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First, the bad news.

As announced last week, my friend Ben Arment is leaving Catalyst to pursue something God has been working in him for several years. I give him a load of credit for his courage and for his commitment to do what’s best for his family.story_screenshot

The good news is that a first-of-its-kind event, Story, is the product of his brain and will be held in Chicago on Wednesday, October 28. Don Miller, Nancy Beach, Mike Foster, Chris Seay, and several others will be speaking, and I can almost guarantee you won’t be disappointed. The idea is to gather pastors, teachers, writers, artists, and all those who tell the story of the Gospel.

Visit the Story website to learn more and to register (and to explore a very cool site). You can also register to win a trip to C.S. Lewis’ home in Oxford, England. Yes, please.

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catalystmarkOoh ooh ooh … look what’s live!

The last few weeks have been like knowing what you’re getting for getting for Christmas but not being able to open it yet.

Bonus: the Annoying Sound Machine is back.

westcoastreminder

Sniff.

It’s the first major Catalyst event I haven’t attended in more than six years. Stings a little. But not as much as this.

P.S. Even if I can’t, you can still go.

Catalyst (East Coast, that is) is now complete for another 362 days. I’m in recovery mode. I think this year’s speakers were the best collection we’ve ever had. There were very few (if any) who were less than fantastic. Worship was staggering, engrossing, and moving. There was a large collection of animals. I’d never been that close to an elephant before. Best of all, there were about 12,500 people there who are now better leaders because of what they learned.

If you were there, let me know what you thought about the speakers, the experience, and the event as a whole.

– Volunteers drink more than 960 Cokes, down more than 3100 bottles of water, take care of more than 40 pounds of chocolate candy, and polish off more than 500 Chick-fil-A biscuits during the week of Catalyst.

– Almost every person on the Catalyst team has large blisters on their feet by about 3 p.m. on the Monday of Catalyst week.

– More than 300 people voluntarily arrive at the Arena at 5:30 a.m. on Thursday and start working. They probably won’t stop working until after 6 p.m. that night, and they’ll do it all again on Friday. Many of them actually started working on Monday morning at 9. Did I say they weren’t being paid? Because they aren’t.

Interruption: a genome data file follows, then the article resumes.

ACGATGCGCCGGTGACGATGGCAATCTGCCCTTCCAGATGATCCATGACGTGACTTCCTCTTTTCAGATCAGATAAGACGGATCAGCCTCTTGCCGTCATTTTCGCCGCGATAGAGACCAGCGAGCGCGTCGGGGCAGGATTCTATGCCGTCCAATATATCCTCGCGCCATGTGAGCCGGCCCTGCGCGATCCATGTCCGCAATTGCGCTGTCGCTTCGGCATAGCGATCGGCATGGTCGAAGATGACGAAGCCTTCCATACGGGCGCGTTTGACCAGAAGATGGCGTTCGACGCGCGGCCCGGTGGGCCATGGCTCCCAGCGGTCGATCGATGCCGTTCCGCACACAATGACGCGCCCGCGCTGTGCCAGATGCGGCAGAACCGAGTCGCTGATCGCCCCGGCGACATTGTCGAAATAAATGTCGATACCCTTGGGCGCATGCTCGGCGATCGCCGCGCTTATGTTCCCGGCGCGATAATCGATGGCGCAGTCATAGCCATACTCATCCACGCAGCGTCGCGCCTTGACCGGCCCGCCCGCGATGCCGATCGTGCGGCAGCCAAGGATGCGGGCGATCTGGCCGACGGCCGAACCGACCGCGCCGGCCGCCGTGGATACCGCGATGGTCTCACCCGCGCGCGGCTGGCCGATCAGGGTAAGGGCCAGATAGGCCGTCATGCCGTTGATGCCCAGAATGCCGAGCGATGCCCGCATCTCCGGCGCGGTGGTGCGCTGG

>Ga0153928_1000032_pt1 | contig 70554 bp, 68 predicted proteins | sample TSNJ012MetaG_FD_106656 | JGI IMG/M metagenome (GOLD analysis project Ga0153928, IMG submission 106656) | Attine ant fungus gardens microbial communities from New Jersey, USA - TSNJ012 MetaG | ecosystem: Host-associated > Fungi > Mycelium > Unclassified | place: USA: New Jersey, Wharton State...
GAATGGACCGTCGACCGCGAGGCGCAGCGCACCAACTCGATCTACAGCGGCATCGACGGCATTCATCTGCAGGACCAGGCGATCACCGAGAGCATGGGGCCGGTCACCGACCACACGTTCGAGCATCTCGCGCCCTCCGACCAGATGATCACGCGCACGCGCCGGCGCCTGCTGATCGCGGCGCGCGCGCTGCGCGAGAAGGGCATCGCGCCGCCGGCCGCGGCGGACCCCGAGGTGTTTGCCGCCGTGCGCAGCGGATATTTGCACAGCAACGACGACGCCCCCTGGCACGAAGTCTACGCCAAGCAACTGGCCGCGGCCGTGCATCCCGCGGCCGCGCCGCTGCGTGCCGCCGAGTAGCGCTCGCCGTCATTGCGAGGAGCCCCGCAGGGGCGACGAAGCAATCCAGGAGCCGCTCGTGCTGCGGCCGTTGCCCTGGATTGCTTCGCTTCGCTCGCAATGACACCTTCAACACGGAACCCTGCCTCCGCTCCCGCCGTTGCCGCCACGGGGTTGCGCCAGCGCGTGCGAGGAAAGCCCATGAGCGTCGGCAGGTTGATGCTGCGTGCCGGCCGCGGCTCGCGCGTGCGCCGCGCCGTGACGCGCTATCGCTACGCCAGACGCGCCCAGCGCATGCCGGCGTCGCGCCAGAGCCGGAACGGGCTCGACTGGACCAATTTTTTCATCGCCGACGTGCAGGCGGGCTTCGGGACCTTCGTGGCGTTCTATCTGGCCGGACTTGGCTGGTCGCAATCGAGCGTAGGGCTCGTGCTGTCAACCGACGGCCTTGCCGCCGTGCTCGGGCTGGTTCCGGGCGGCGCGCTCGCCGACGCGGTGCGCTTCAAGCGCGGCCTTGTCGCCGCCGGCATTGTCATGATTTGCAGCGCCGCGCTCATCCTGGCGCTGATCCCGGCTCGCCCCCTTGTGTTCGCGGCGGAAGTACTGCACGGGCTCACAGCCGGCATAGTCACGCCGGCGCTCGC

– Sometimes merely the sight of the traffic signs near the Arena reading, “Expect heavy delays on Thursday and Friday due to Catalyst Conference” can bring our team to happy tears.

– The sight of 12,000 leaders worshiping will inevitably bring someone on the Catalyst team to full-on tears. Usually more than one person. And not always the girls.

This is one of the biggest weeks of the year for me – Catalyst. It feels like a reunion, with almost everyone I know (including Mike, my parents, college friends, and lots and lots of work friends) all coming together to learn, worship, and think creatively. It’s an odd feeling this year to not be as involved as I have been the past five years, but it still feels really, really, really good to see it come around again.

If you don’t have a ticket, you can still pick one up at the Will Call tent. Get directions here. You’ll know you’re there when you see the circus outside Gwinnett Arena.

My friend LV Hanson was just in Baton Rouge, LA with Dino Rizzo and Healing Place Church, and he said that Hurricane Gustav nearly obliterated Baton Rouge – possibly the worst hurricane damage ever in that area (yes, including Katrina). Healing Place Church is in major need of at least 500,000 BLUE TARPS to distribute to people who need them.

Please send as many blue tarps as you can to Healing Place Church.

Here is a blue tarp store where you can purchase one and have it shipped to them at this address:

ONE (1) BLUE TARP
Healing Place Church
19202 Highland Road
Baton Rouge, LA 70809

225.753.2273

You can also visit the official Hurricane Relief website set up by Healing Place Church for more information and other ways to get involved. Visit CatalystSpace.com to watch the video of Dino talking about HPC’s relief efforts.